[4, 5]. We did not include RL methods in our analysis and leave such assessment to future work.

7 Acknowledgements

This research was supported by the Google Faculty Research Award program and the Dutch national program COMMIT.

References

  • [1] A. Agrawal, J. Lu, S. Antol, M. Mitchell, C. L. Zitnick, D. Parikh, and D. Batra. Vqa: Visual question answering.

    International Journal of Computer Vision

    , 123(1):4–31, May 2017.
  • [2] X. Chen and C. Lawrence Zitnick. Mind’s eye: A recurrent visual representation for image caption generation. In

    The IEEE Conference on Computer Vision and Pattern Recognition (CVPR)

    , June 2015.
  • [3] A. Das, S. Kottur, K. Gupta, A. Singh, D. Yadav, J. M. Moura, D. Parikh, and D. Batra. Visual Dialog. In Proceedings of the IEEE Conference on Computer Vision and Pattern Recognition, 2017.
  • [4] A. Das, S. Kottur, J. M. Moura, S. Lee, and D. Batra. Learning cooperative visual dialog agents with deep reinforcement learning. In International Conference on Computer Vision (ICCV), 2017.
  • [5] H. de Vries, F. Strub, S. Chandar, O. Pietquin, H. Larochelle, and A. C. Courville. Guesswhat?! visual object discovery through multi-modal dialogue. In Conference on Computer Vision and Pattern Recognition (CVPR), 2017.
  • [6] J. Johnson, A. Karpathy, and L. Fei-Fei.

    Densecap: Fully convolutional localization networks for dense captioning.

    In The IEEE Conference on Computer Vision and Pattern Recognition (CVPR), June 2016.
  • [7] O. Lemon and O. Pietquin. Data-Driven Methods for Adaptive Spoken Dialogue Systems: Computational Learning for Conversational Interfaces. Springer Publishing Company, Incorporated, 2012.
  • [8] M. Malinowski, M. Rohrbach, and M. Fritz.

    Ask your neurons: A neural-based approach to answering questions about images.

    In The IEEE International Conference on Computer Vision (ICCV), December 2015.
  • [9] M. Ren, R. Kiros, and R. Zemel. Exploring models and data for image question answering. In C. Cortes, N. D. Lawrence, D. D. Lee, M. Sugiyama, and R. Garnett, editors, Advances in Neural Information Processing Systems 28, pages 2953–2961. Curran Associates, Inc., 2015.
  • [10] I. V. Serban, R. Lowe, P. Henderson, L. Charlin, and J. Pineau. A survey of available corpora for building data-driven dialogue systems. CoRR, abs/1512.05742, 2015.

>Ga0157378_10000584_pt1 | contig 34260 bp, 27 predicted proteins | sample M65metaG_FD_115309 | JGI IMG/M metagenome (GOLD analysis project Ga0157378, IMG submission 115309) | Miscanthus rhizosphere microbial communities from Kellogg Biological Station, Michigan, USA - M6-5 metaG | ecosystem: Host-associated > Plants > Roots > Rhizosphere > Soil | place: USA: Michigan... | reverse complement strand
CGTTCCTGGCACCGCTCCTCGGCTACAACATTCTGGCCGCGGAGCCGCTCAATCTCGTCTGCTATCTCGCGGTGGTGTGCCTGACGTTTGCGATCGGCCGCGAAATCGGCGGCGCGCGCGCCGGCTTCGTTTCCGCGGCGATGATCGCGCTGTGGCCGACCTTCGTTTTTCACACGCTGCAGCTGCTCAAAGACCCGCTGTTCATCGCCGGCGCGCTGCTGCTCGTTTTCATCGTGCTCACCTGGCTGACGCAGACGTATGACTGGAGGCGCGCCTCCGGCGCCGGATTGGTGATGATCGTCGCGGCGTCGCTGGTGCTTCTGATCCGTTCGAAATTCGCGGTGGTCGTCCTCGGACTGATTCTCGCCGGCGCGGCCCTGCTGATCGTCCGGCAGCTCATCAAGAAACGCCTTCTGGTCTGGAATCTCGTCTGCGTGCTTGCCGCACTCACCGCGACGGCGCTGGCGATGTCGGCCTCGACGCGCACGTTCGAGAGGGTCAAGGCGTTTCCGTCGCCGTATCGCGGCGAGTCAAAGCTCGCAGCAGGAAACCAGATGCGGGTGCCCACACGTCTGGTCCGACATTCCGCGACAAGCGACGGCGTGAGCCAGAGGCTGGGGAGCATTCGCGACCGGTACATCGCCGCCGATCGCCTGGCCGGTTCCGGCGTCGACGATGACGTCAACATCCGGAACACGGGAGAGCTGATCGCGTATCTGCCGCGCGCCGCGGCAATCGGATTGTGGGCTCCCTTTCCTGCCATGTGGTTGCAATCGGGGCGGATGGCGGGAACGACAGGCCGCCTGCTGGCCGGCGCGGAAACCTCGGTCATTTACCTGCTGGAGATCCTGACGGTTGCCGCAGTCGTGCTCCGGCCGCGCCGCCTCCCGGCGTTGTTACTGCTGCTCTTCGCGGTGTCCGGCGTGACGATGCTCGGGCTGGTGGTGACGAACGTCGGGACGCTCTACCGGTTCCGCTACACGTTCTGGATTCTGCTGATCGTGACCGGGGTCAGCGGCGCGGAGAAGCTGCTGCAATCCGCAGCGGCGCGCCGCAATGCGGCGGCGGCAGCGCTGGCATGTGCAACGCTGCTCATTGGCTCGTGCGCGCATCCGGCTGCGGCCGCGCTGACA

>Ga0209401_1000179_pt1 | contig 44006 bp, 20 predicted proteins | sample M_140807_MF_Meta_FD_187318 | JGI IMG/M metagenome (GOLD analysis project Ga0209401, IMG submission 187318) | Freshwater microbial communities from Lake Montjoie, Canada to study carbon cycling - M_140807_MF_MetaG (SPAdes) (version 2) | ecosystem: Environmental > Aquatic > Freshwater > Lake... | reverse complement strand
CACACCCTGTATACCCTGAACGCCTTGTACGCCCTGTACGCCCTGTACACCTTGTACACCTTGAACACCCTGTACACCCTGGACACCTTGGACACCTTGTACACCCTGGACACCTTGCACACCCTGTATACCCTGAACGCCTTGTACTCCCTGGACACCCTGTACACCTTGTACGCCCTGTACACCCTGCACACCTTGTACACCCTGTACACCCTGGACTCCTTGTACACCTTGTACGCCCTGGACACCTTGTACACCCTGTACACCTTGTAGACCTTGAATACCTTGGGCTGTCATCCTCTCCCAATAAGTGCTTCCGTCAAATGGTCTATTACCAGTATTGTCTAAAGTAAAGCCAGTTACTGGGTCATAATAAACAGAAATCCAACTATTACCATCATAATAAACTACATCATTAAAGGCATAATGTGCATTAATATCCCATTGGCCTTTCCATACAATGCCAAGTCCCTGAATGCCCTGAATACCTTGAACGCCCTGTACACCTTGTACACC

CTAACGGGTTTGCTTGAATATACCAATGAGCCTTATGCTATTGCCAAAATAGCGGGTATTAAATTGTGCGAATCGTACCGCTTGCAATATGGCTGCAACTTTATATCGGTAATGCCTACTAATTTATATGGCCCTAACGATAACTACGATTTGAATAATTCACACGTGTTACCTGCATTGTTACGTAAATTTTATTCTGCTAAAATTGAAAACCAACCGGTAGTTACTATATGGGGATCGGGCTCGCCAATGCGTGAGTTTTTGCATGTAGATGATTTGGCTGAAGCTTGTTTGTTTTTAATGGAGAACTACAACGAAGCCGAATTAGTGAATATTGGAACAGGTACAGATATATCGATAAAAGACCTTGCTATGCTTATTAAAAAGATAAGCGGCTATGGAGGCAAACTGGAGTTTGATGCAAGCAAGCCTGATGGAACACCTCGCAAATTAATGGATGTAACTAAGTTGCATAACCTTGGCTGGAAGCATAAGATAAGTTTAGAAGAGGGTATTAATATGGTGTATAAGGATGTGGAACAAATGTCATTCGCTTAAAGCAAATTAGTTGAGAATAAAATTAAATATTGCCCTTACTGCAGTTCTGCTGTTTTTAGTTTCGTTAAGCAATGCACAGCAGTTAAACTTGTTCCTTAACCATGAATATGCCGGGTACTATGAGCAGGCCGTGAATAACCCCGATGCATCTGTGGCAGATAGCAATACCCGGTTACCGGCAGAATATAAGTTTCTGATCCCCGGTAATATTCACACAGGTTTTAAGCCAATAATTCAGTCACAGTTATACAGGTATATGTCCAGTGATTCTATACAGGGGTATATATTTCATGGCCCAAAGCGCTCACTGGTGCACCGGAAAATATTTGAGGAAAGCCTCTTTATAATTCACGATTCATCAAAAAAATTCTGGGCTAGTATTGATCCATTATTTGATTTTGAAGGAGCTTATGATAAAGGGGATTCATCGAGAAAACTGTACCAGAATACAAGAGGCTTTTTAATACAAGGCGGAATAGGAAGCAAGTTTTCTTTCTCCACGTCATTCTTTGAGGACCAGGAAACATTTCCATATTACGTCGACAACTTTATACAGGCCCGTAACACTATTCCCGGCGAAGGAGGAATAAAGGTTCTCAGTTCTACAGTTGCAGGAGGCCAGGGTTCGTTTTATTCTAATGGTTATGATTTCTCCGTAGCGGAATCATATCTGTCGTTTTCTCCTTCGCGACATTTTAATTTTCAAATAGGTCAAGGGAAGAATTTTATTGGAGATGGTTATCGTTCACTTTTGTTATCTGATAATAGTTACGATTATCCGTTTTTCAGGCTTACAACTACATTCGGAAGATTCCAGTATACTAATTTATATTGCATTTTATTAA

• [11] O. Vinyals, A. Toshev, S. Bengio, and D. Erhan. Show and tell: A neural image caption generator. In The IEEE Conference on Computer Vision and Pattern Recognition (CVPR), June 2015.

8 Appendix

8.1 Manual interventions

We present examples of manual interventions below. All intervened values are displayed in blue. The original inference is displayed on the left column of each example, and the intervened dialog is presented on the right column. The normal inference rankings are displayed in dark blue and the intervened ranking in light blue.

Figure 2: Manual ’positive’ intervention on the caption of the image. The original caption (top of left column in bold) is uninformative and results in a poor rankings of approximately 9000 out of approximately 40000. Changing the caption to make it more descriptive (right column in blue) improves the rankings dramatically to around 50.
Figure 3: Manual intervention on the answers. We consistently provide answers that are either false or which negate the inferred dialog (displayed in blue). The original dialog achieves a final ranking of 97 out of approximately 40000. Surprisingly, the interventions do not cause a very large perturbation despite being misleading and uninformative.
Figure 4: Manual intervention where we replaced the image feature vector with random noise. Surprisingly, there is no noticeable change in image rankings. The decoded sequences by the answer bot are however different.
Figure 5: Manual intervention where we provided more meaningful questions (displayed in blue). Surprisingly, there is no change in image rankings. The two image rankings perfectly overlap.